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Amazon challenges the awarding of the Pentagon’s JEDI project to Microsoft

The company has filed a lawsuit saying it should have gotten the contract

Photo (c) Andrei Stanescu - Getty Images
It’s often said, “You can’t fight City Hall” -- but when you’re as big as Amazon, maybe you can. At least it’s going to try.

Amazon, which also operates one of the world’s largest cloud services companies -- AWS -- has filed a lawsuit against the U.S. government, claiming politics played a role in its loss of a huge Pentagon contract to rival Microsoft.

The company has taken its complaint to the U.S. Court of Federal Claims after expressing its displeasure at losing the $10 billion cloud contract for the Joint Enterprise Defense Infrastructure project, known as JEDI.

It’s unusual but not unprecedented for a losing bidder on a government contract to go to court. In this case, Amazon believed it would land the deal because it is the biggest player in the industry and it has a track record with the national security establishment, having provided similar services for the CIA.

But there may be another factor at work here -- at least Amazon thinks there is. Amazon’s CEO is Jeff Bezos, who also owns the Washington Post, which is not one of President Trump’s favorite publications. In its filing, the company suggests that its loss of the contract has political overtones.

‘Free from political influence’

“It’s critical for our country that the government and its elected leaders administer procurements objectively and in a manner that is free from political influence,” Amazon spokesman Drew Herdener said in a statement to the media. “Numerous aspects of the JEDI evaluation process contained clear deficiencies, errors, and unmistakable bias -- and it’s important that these matters be examined and rectified.”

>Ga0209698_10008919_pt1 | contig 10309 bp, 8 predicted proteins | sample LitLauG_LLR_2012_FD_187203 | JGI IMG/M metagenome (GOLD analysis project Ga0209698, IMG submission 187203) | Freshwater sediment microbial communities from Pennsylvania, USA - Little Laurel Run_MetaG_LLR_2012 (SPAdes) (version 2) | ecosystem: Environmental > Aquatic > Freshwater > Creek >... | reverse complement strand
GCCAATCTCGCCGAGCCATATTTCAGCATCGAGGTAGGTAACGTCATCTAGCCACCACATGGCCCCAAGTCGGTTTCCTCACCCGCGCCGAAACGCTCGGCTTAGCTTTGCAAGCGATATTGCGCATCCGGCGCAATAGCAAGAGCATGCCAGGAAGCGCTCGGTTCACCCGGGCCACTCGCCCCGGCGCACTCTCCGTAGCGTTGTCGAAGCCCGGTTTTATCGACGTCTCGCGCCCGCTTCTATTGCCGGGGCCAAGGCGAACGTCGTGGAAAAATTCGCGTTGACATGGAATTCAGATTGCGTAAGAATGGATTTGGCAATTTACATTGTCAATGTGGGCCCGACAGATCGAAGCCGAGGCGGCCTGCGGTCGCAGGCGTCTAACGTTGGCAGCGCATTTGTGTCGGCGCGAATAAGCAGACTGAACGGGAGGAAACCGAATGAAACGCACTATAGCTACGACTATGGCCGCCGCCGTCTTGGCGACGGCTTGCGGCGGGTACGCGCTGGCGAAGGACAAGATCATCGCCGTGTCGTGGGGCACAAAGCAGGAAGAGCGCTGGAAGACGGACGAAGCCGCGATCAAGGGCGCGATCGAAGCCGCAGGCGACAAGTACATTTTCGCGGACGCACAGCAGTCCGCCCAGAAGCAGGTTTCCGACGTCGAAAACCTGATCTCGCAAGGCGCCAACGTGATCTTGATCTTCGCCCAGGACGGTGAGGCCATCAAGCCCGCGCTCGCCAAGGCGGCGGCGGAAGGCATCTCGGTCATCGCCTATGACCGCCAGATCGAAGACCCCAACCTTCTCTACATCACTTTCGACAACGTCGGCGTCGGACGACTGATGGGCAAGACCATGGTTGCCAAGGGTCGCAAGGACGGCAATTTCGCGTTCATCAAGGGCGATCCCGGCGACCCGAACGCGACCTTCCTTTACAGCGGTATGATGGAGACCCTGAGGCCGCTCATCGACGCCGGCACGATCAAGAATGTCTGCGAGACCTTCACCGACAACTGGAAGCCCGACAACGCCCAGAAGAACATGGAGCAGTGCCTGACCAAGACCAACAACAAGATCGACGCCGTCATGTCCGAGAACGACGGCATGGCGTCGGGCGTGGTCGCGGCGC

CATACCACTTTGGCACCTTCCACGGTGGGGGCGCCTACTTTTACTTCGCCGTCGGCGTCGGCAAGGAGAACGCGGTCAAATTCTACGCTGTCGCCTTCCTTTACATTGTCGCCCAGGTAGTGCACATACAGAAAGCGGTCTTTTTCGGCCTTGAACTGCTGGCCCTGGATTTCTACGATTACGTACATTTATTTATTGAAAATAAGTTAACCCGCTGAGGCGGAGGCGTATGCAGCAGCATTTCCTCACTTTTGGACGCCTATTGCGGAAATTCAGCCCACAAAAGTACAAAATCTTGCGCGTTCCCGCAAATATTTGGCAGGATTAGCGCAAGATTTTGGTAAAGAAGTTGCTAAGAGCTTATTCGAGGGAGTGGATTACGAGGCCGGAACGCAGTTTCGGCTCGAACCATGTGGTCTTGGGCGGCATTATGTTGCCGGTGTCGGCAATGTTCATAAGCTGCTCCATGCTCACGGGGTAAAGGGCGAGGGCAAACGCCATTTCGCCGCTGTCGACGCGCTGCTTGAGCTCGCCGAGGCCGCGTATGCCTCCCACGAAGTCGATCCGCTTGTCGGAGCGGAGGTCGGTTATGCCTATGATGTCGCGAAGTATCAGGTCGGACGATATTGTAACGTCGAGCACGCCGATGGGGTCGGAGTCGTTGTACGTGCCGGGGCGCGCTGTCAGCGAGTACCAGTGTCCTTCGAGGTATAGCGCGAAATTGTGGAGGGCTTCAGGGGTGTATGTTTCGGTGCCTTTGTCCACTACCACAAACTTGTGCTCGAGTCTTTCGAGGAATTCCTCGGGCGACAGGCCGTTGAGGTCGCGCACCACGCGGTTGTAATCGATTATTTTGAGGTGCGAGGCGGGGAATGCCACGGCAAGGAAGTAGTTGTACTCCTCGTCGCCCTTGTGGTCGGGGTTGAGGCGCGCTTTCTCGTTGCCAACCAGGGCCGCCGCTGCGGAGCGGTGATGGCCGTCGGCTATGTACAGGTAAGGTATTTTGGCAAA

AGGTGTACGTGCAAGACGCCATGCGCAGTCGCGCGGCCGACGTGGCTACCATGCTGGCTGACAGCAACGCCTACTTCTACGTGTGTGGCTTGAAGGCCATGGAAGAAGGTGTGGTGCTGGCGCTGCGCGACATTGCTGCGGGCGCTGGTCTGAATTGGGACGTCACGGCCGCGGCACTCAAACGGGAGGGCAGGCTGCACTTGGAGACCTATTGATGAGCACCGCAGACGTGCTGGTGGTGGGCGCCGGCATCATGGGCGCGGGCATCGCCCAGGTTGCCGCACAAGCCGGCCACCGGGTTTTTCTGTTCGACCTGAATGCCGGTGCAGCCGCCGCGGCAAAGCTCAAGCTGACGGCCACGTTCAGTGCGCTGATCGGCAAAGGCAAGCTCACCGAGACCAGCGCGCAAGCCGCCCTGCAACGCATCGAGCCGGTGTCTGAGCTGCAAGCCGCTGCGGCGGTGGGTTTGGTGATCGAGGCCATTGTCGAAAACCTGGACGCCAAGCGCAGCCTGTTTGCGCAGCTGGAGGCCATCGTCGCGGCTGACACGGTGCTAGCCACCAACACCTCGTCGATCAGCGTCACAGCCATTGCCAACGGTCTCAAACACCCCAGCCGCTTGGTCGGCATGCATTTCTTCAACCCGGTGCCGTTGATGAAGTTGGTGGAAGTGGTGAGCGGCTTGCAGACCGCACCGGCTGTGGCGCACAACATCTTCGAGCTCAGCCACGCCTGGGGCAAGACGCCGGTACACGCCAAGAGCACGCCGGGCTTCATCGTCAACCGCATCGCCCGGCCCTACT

Amazon hasn’t commented beyond that initial statement and Microsoft hasn’t commented either, apparently preferring to stay out of it. Even Trump hasn’t mentioned it in a tweet -- at least not yet.

Earlier this year, Trump did comment on the contract process, asking whether the Defense Department was fairly judging the bids. He pointed to complaints from Microsoft, as well as Oracle and IBM.

Oracle has also gone to court to appeal a ruling from the U.S. Court of Federal Claims that rejected its legal challenge to the contract process.

The Jedi contract was awarded to Microsoft in late October.

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